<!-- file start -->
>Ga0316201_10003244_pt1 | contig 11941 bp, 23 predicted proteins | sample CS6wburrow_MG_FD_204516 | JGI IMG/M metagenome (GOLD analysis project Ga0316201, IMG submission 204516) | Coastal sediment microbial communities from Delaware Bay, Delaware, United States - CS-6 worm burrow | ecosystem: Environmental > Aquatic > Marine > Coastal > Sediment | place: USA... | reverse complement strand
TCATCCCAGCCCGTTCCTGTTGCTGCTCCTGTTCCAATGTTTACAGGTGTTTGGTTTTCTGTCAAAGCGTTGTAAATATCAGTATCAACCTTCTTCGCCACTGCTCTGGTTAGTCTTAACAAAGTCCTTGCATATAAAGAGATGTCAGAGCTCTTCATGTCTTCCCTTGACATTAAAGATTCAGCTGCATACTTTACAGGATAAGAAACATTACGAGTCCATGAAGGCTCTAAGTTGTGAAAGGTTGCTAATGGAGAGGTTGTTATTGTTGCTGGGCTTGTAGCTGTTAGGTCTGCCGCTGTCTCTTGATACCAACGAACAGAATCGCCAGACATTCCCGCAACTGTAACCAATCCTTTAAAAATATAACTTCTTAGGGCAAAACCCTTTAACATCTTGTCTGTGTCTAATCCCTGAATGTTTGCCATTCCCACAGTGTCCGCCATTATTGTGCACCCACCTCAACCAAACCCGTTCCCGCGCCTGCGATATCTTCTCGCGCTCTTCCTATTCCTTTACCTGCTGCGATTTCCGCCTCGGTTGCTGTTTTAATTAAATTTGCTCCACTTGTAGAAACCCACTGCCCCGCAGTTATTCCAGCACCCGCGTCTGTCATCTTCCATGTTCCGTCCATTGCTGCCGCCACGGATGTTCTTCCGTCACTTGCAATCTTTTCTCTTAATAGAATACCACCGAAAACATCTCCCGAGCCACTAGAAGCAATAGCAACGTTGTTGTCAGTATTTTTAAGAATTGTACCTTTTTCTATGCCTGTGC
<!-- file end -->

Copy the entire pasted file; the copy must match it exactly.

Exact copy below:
>Ga0316201_10003244_pt1 | contig 11941 bp, 23 predicted proteins | sample CS6wburrow_MG_FD_204516 | JGI IMG/M metagenome (GOLD analysis project Ga0316201, IMG submission 204516) | Coastal sediment microbial communities from Delaware Bay, Delaware, United States - CS-6 worm burrow | ecosystem: Environmental > Aquatic > Marine > Coastal > Sediment | place: USA... | reverse complement strand
TCATCCCAGCCCGTTCCTGTTGCTGCTCCTGTTCCAATGTTTACAGGTGTTTGGTTTTCTGTCAAAGCGTTGTAAATATCAGTATCAACCTTCTTCGCCACTGCTCTGGTTAGTCTTAACAAAGTCCTTGCATATAAAGAGATGTCAGAGCTCTTCATGTCTTCCCTTGACATTAAAGATTCAGCTGCATACTTTACAGGATAAGAAACATTACGAGTCCATGAAGGCTCTAAGTTGTGAAAGGTTGCTAATGGAGAGGTTGTTATTGTTGCTGGGCTTGTAGCTGTTAGGTCTGCCGCTGTCTCTTGATACCAACGAACAGAATCGCCAGACATTCCCGCAACTGTAACCAATCCTTTAAAAATATAACTTCTTAGGGCAAAACCCTTTAACATCTTGTCTGTGTCTAATCCCTGAATGTTTGCCATTCCCACAGTGTCCGCCATTATTGTGCACCCACCTCAACCAAACCCGTTCCCGCGCCTGCGATATCTTCTCGCGCTCTTCCTATTCCTTTACCTGCTGCGATTTCCGCCTCGGTTGCTGTTTTAATTAAATTTGCTCCACTTGTAGAAACCCACTGCCCCGCAGTTATTCCAGCACCCGCGTCTGTCATCTTCCATGTTCCGTCCATTGCTGCCGCCACGGATGTTCTTCCGTCACTTGCAATCTTTTCTCTTAATAGAATACCACCGAAAACATCTCCCGAGCCACTAGAAGCAATAGCAACGTTGTTGTCAGTATTTTTAAGAATTGTACCTTTTTCTATGCCTGTGC